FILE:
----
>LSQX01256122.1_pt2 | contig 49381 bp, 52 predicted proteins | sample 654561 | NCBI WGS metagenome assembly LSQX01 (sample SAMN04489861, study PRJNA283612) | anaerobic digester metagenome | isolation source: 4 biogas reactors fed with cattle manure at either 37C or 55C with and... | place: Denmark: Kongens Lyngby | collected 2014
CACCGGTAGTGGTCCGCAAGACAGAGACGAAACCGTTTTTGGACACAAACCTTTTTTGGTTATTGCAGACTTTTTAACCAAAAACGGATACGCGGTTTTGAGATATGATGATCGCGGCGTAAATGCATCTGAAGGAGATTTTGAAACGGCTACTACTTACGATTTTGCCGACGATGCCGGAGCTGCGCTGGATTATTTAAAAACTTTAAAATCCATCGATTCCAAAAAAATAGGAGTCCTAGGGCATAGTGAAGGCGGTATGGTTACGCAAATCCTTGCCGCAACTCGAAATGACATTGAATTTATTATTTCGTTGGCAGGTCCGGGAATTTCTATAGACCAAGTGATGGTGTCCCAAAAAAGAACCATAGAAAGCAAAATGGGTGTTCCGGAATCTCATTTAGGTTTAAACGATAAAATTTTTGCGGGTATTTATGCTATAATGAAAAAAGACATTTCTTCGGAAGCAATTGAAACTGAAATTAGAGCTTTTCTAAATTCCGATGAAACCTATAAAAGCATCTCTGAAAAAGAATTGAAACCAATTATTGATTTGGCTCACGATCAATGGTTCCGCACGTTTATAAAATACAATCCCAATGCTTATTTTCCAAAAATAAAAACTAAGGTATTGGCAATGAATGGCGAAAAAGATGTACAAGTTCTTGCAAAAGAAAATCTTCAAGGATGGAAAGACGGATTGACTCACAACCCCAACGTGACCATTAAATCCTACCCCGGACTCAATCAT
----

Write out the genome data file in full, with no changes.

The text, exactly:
>LSQX01256122.1_pt2 | contig 49381 bp, 52 predicted proteins | sample 654561 | NCBI WGS metagenome assembly LSQX01 (sample SAMN04489861, study PRJNA283612) | anaerobic digester metagenome | isolation source: 4 biogas reactors fed with cattle manure at either 37C or 55C with and... | place: Denmark: Kongens Lyngby | collected 2014
CACCGGTAGTGGTCCGCAAGACAGAGACGAAACCGTTTTTGGACACAAACCTTTTTTGGTTATTGCAGACTTTTTAACCAAAAACGGATACGCGGTTTTGAGATATGATGATCGCGGCGTAAATGCATCTGAAGGAGATTTTGAAACGGCTACTACTTACGATTTTGCCGACGATGCCGGAGCTGCGCTGGATTATTTAAAAACTTTAAAATCCATCGATTCCAAAAAAATAGGAGTCCTAGGGCATAGTGAAGGCGGTATGGTTACGCAAATCCTTGCCGCAACTCGAAATGACATTGAATTTATTATTTCGTTGGCAGGTCCGGGAATTTCTATAGACCAAGTGATGGTGTCCCAAAAAAGAACCATAGAAAGCAAAATGGGTGTTCCGGAATCTCATTTAGGTTTAAACGATAAAATTTTTGCGGGTATTTATGCTATAATGAAAAAAGACATTTCTTCGGAAGCAATTGAAACTGAAATTAGAGCTTTTCTAAATTCCGATGAAACCTATAAAAGCATCTCTGAAAAAGAATTGAAACCAATTATTGATTTGGCTCACGATCAATGGTTCCGCACGTTTATAAAATACAATCCCAATGCTTATTTTCCAAAAATAAAAACTAAGGTATTGGCAATGAATGGCGAAAAAGATGTACAAGTTCTTGCAAAAGAAAATCTTCAAGGATGGAAAGACGGATTGACTCACAACCCCAACGTGACCATTAAATCCTACCCCGGACTCAATCAT